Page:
Although many homes were damaged or destroyed by record flooding in Devil’s Elbow, Missouri, residents there seem determined to rebuild. but it’s not going to be easy. And apparently the federal government has some hard questions to answer from the county.
The Waynesville Daily Guide spoke to some residents of the Route 66 town and provided some details about the horrific damage sustained to its landmarks:
The iconic Elbow Inn reported that they had five feet of water in their building. Susan Denning Roberson, owner, told the Daily Guide they were going to have to “gut” the inside of the building.
Historic Sheldon’s Market, home of the Devils Elbow post office, had water reaching the roof and residents were working diligently Tuesday to clean it out, shovel out the mud, and remove flood-damaged items from the structure.
The newspaper also reported that several homes in the town were knocked off their foundations by floodwaters and even carried down the river.
During a Pulaski County commissioners meeting Thursday, residents said they raised their residences and structures based on floodplain maps available at the time. More from the Daily Guide:
County Surveyor Don Mayhew was present at the meeting to discuss inaccuracies with Pulaski County’s flood plain maps, pointing to several Devils Elbow residents in attendance at the meeting as having followed recommendations based on those maps.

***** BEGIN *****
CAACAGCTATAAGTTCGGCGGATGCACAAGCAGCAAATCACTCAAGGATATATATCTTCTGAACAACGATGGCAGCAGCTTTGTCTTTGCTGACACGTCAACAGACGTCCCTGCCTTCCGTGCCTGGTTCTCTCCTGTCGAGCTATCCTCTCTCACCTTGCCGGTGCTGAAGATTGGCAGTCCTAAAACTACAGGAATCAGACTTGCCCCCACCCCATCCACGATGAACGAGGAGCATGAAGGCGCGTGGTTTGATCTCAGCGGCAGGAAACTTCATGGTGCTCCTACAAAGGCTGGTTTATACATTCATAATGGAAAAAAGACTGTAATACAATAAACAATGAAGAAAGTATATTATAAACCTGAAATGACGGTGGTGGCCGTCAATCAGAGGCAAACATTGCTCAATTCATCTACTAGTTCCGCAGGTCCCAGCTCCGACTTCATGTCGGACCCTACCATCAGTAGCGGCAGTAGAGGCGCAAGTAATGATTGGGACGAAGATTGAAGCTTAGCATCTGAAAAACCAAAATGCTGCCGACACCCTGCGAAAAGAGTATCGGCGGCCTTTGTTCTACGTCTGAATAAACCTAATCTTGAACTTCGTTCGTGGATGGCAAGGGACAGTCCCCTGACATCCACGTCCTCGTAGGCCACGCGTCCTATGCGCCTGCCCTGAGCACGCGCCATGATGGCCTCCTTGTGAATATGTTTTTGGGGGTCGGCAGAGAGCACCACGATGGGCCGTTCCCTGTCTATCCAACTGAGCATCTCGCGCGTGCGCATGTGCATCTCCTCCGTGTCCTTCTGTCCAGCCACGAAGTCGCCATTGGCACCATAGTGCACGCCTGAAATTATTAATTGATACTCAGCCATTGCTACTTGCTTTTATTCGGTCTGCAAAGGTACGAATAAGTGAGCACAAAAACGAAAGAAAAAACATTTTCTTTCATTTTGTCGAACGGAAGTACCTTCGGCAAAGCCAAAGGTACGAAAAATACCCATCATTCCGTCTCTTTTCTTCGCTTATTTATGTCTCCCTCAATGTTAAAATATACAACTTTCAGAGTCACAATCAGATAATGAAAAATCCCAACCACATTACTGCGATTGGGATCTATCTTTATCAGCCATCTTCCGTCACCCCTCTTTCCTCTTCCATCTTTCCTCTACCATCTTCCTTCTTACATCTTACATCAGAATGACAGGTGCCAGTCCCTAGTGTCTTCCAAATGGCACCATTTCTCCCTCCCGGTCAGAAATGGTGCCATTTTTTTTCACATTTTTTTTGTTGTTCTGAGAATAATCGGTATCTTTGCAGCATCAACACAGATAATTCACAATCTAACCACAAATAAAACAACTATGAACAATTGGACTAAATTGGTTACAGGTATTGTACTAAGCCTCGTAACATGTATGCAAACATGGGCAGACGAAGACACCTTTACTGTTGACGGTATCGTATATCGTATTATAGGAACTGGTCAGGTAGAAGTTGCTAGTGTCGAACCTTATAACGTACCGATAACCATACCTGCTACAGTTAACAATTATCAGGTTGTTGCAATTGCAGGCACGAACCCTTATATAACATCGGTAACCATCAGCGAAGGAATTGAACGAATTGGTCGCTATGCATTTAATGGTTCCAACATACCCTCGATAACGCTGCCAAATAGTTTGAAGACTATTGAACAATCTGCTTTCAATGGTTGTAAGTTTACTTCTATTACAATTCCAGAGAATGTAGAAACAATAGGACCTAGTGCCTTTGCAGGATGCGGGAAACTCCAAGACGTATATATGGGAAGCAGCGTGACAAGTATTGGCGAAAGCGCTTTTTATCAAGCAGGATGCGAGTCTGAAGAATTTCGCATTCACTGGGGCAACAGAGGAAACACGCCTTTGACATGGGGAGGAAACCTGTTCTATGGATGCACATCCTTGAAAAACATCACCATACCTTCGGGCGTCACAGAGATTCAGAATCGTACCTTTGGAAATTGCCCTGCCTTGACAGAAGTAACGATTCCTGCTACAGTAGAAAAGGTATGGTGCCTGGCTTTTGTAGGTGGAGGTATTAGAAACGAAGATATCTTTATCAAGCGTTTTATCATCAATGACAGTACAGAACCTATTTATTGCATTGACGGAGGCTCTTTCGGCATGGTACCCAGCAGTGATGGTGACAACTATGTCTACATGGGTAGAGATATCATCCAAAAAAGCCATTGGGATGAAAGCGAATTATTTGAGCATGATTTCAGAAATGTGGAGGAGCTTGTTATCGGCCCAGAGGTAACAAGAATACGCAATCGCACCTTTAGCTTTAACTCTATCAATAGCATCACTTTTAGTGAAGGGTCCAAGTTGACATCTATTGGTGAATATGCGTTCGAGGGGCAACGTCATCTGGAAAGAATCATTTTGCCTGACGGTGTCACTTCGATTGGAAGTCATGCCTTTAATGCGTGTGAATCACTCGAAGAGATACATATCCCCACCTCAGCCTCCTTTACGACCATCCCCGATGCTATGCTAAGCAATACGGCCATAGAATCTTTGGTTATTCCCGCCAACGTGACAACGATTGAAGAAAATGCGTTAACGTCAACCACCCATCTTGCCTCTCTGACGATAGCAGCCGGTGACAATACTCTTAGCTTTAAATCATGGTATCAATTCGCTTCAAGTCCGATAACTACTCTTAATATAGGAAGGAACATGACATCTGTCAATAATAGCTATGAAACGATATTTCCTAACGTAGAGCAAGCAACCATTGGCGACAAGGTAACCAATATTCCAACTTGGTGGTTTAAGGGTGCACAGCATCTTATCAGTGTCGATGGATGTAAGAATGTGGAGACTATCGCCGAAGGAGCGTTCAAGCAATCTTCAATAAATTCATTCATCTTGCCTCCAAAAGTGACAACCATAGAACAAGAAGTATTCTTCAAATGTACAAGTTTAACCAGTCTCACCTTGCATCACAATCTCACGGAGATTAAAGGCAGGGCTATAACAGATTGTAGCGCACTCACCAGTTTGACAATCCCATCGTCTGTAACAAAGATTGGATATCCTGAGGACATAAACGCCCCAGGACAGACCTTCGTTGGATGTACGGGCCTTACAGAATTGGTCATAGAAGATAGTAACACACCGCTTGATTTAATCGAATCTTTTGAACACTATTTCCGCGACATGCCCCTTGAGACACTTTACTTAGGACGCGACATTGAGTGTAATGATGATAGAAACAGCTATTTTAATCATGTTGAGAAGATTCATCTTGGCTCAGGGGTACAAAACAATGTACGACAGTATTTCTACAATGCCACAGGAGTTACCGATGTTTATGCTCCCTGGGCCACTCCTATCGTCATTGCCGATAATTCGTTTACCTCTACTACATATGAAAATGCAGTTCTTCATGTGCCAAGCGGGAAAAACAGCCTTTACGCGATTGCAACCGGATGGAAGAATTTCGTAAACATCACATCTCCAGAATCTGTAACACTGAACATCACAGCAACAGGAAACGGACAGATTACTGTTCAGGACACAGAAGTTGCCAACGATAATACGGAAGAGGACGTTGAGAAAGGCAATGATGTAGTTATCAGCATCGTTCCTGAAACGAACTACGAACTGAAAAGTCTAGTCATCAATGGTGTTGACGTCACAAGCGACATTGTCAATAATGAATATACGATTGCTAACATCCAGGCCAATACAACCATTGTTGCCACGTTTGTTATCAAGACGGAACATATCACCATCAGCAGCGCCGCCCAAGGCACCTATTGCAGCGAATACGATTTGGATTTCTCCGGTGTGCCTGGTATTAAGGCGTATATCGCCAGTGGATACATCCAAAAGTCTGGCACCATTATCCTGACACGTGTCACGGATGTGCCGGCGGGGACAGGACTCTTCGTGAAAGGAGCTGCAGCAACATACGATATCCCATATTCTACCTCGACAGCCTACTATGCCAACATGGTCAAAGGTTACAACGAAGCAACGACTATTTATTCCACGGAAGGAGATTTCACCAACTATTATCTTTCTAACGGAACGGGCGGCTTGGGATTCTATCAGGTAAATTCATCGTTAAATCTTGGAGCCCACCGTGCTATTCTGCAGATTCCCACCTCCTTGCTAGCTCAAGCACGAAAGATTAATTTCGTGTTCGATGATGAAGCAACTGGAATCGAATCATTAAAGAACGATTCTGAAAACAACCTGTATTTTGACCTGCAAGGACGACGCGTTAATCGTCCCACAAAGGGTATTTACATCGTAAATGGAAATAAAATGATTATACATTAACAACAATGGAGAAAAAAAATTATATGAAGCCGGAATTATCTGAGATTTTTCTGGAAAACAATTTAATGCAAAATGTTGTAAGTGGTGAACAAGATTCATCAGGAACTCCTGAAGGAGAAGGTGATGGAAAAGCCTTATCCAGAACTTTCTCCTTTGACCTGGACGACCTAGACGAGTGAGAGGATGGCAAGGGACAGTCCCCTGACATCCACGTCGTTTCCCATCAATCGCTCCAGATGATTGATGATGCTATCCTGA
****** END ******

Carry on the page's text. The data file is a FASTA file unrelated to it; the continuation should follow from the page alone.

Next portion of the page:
“They elevated their structure based on the maps that were available,” Mayhew said.
In one case, one resident even went a couple of feet above the recommendation for elevation and that structure had several feet of water in it through this flood.
“We’re either getting more rain or the maps are wrong,” Mayhew said.
Hydrology reports show the Big Piney River, which runs through Devil’s Elbow, rose eight feet above the previous record flood more than 100 years ago.
Pulaski County commissioners told flood victims they have tried without success to get reimbursed from the Federal Emergency Management Agency for projects related to floods in 2013 and 2015, and the county’s road and bridge fund is “broke” because of it.
One commissioner, Ricky Zweerink. blamed the EPA and the state’s Department of Natural Resources that prevents dredging of the Big Piney.
“We can’t clean the gravel out of them… When the bathtub is full before you start, it’s got to go somewhere,” Zweerink said.
Residents are urged to contact their congressmen and senators to get federal relief from the disaster. The federal government will declare a disaster only when the governor requests it and assesses the damage.
(Image of Devil’s Elbow during recent flooding; hat tip to Jax Welborn on the story)